Mr. Cain believes that "this economy is on life support" and we need to "throw out the entire tax code and implement my 9-9-9 tax program."
My favorite line from this topic came from former Senator Rick Santorum: "Obama's economy would have to make a drastic improvement to be a disaster."
On jobs and job-creation, most Republicans will say the same thing. Gov. Romney said that "we've gone from a pay-phone world to a smart-phone world and President Obama keeps jamming quarters into the pay-phone." Newt suggested that "the American people create jobs, not the government."
Aside from that, my clear winner on this topic was, once again, Governor Perry. His answers were spot on.
President Obama's first stimulus package, which cost $800 billion, he said, created zero jobs. A plan with half that amount, $400 billion, would create half the jobs-- that would equal half of zero.
Former governor Jon Huntsman said that his plan would be to "reform this tax code" in his first 100 days of office. How this would create jobs, I do not know. We'll have to ask Governor Huntsman a couple more questions on this one.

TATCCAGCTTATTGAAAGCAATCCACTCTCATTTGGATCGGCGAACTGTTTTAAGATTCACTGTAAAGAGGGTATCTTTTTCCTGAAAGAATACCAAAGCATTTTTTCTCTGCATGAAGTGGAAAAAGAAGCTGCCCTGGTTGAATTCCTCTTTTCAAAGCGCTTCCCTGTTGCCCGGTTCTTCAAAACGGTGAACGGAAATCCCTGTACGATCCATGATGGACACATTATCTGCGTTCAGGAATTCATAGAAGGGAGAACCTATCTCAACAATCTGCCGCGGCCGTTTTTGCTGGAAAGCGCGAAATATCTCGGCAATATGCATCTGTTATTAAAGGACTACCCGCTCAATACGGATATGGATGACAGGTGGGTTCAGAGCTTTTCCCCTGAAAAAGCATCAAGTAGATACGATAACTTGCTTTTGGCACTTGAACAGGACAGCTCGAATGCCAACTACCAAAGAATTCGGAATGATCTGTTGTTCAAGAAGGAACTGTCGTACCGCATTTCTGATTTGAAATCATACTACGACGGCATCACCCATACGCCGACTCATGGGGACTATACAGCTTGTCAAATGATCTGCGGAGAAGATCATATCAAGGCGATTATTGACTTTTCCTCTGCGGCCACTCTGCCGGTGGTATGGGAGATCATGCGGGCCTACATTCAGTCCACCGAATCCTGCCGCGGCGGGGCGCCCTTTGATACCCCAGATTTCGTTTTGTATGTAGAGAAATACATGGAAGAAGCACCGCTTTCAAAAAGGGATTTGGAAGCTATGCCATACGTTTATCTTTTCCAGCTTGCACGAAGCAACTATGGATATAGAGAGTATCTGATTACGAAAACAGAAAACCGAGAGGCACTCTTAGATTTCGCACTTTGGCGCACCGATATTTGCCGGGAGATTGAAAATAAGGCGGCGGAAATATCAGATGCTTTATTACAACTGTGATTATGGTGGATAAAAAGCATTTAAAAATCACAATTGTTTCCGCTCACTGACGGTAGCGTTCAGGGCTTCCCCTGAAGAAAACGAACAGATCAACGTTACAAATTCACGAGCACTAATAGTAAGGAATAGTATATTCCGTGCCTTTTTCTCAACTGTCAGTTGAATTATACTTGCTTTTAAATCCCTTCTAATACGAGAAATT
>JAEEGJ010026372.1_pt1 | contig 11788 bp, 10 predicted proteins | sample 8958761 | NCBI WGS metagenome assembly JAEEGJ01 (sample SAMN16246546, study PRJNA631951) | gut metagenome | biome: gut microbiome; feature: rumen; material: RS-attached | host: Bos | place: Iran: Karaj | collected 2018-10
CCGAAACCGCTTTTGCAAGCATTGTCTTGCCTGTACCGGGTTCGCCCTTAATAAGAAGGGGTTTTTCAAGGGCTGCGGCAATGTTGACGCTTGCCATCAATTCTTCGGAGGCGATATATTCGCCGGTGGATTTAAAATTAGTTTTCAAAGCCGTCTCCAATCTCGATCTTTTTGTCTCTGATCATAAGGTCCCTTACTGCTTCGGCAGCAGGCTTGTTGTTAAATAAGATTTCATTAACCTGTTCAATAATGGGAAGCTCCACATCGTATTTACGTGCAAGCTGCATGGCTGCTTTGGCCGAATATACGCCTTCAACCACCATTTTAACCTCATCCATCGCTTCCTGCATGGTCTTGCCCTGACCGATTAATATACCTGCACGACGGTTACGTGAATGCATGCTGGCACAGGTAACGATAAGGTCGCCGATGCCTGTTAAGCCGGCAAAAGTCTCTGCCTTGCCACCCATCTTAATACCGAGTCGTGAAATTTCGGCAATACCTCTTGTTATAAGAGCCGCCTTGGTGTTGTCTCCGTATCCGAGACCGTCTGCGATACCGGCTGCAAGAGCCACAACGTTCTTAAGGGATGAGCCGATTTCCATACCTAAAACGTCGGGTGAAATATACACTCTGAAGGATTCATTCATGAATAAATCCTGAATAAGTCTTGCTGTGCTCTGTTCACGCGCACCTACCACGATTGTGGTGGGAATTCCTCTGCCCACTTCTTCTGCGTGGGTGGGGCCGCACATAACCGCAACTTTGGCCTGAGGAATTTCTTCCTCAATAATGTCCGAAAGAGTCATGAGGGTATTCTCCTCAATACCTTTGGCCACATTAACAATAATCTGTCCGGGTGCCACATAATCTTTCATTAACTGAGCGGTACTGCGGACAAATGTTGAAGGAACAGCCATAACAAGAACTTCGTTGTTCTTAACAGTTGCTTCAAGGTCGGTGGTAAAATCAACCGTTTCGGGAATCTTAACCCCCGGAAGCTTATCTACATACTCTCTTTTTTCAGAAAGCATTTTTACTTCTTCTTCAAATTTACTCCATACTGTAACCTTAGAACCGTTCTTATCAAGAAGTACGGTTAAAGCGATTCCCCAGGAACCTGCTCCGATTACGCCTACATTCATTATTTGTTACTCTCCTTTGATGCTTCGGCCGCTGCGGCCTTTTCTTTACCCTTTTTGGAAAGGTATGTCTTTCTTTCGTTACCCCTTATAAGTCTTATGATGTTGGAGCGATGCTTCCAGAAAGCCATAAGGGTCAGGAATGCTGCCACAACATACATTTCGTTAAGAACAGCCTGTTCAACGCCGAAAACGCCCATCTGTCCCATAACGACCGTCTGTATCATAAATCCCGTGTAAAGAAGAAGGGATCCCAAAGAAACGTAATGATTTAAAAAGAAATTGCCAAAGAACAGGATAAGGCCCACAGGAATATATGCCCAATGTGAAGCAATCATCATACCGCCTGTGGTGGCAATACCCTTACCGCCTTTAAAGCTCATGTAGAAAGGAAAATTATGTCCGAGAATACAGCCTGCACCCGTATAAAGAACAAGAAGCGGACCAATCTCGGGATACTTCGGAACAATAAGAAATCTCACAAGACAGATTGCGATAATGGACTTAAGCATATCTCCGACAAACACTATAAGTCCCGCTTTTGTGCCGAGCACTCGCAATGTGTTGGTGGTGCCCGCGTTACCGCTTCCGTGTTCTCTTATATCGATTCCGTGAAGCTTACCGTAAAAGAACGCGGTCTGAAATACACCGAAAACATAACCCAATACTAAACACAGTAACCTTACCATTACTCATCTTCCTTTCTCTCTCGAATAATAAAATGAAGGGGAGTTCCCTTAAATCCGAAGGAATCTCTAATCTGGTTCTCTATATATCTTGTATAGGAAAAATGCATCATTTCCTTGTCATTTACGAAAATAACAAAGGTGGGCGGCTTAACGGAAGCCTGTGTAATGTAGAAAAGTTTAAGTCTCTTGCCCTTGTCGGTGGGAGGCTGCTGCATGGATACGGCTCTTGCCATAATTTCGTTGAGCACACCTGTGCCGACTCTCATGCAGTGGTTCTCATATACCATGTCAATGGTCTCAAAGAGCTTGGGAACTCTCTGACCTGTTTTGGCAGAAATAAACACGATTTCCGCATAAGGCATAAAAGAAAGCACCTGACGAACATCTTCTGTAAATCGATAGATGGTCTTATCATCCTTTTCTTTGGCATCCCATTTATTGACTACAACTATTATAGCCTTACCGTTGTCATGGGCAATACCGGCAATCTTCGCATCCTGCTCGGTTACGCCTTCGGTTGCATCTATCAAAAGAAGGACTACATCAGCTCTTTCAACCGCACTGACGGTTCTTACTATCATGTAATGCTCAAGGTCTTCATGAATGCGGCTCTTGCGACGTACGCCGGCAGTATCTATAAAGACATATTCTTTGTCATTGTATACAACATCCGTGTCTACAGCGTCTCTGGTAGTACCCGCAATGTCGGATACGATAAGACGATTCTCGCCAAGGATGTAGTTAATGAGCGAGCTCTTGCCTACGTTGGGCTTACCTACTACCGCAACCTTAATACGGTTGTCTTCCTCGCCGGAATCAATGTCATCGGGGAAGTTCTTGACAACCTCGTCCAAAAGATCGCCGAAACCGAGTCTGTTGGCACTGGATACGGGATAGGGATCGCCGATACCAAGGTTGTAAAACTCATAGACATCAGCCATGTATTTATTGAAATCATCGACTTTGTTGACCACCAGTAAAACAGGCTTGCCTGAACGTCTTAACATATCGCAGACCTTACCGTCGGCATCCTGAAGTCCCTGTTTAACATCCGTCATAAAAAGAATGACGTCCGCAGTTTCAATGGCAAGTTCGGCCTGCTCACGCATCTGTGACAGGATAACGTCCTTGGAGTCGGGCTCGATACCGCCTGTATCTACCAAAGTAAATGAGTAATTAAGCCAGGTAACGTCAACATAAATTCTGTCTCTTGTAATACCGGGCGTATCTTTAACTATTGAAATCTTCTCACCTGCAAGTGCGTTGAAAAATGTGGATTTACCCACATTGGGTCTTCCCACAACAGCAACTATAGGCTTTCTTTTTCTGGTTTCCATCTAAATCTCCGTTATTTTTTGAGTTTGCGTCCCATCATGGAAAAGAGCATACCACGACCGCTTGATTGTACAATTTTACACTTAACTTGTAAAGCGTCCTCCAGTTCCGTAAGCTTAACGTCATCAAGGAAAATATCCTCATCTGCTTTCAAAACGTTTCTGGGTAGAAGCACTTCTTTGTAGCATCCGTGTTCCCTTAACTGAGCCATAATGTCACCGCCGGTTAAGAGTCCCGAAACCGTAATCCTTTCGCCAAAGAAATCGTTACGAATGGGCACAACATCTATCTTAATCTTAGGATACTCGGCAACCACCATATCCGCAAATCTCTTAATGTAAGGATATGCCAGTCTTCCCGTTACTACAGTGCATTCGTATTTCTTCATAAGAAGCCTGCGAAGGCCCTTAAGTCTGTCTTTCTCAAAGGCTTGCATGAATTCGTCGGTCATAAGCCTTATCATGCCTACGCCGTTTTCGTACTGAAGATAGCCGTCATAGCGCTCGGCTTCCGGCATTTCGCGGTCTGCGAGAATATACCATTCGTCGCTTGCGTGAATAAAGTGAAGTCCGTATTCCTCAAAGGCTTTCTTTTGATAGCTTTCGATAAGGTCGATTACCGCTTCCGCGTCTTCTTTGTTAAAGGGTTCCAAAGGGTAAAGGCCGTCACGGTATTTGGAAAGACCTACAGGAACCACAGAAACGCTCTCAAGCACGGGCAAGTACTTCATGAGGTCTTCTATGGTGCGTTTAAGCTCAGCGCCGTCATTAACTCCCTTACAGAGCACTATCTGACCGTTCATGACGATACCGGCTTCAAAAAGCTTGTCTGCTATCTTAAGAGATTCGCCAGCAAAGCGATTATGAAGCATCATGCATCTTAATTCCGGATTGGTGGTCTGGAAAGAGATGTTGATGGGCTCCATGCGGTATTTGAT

Governor Perry also said, "People are tired of spending money we don't have on programs we don't want." He said that President Obama has overseen the loss of 2.5 million jobs during his term, while during his tenure as governor of Texas he has overseen the creation of one million jobs. He says he has cut taxes by $14 trillion since becoming governor. He also said, "five years in a row people are coming to Texas for business and to live, and they aren't coming for high taxes."
#5: Federal Reserve.
This answer did not have a clear winner. There were really no clear and concise answers in it. Senator Santorum said he believed we should make the reserve a single-charter instead of a dual-charter, making it easier for citizens. Governor Perry was again questioned on his comments about Federal Reserve Chairman Ben Bernanke's acts of printing money being treasonous.
#6: Executive Orders.
The main issue discussed within this topic was the mandate that Governor Perry put out in Texas requiring girls going into the sixth grade to get an HPV vaccine. Rep. Bachmann was his loudest critic during these questions. She said that "these little girls won't get a mulligan and their parents won't get a do-over," if they get these vaccines. Since Gov. Perry's Chief of Staff was a lobbyist for Merck, the drug company used, Rep. Bachmann suggested that Gov. Perry was using them simply for the support he received from them during his campaign.
Governor Perry returned by saying that this was not a mandate. There were clear parental opt-outs within this law. He also said that he "received a $5,000 contribution from Merck. I raised about $30 million. If you think I can be bought for $5,000, I'm offended."
I have to give the upper hand to Rep. Bachmann here. While no girls did receive the vaccine before it was repealed, this law should never have been passed in the first place.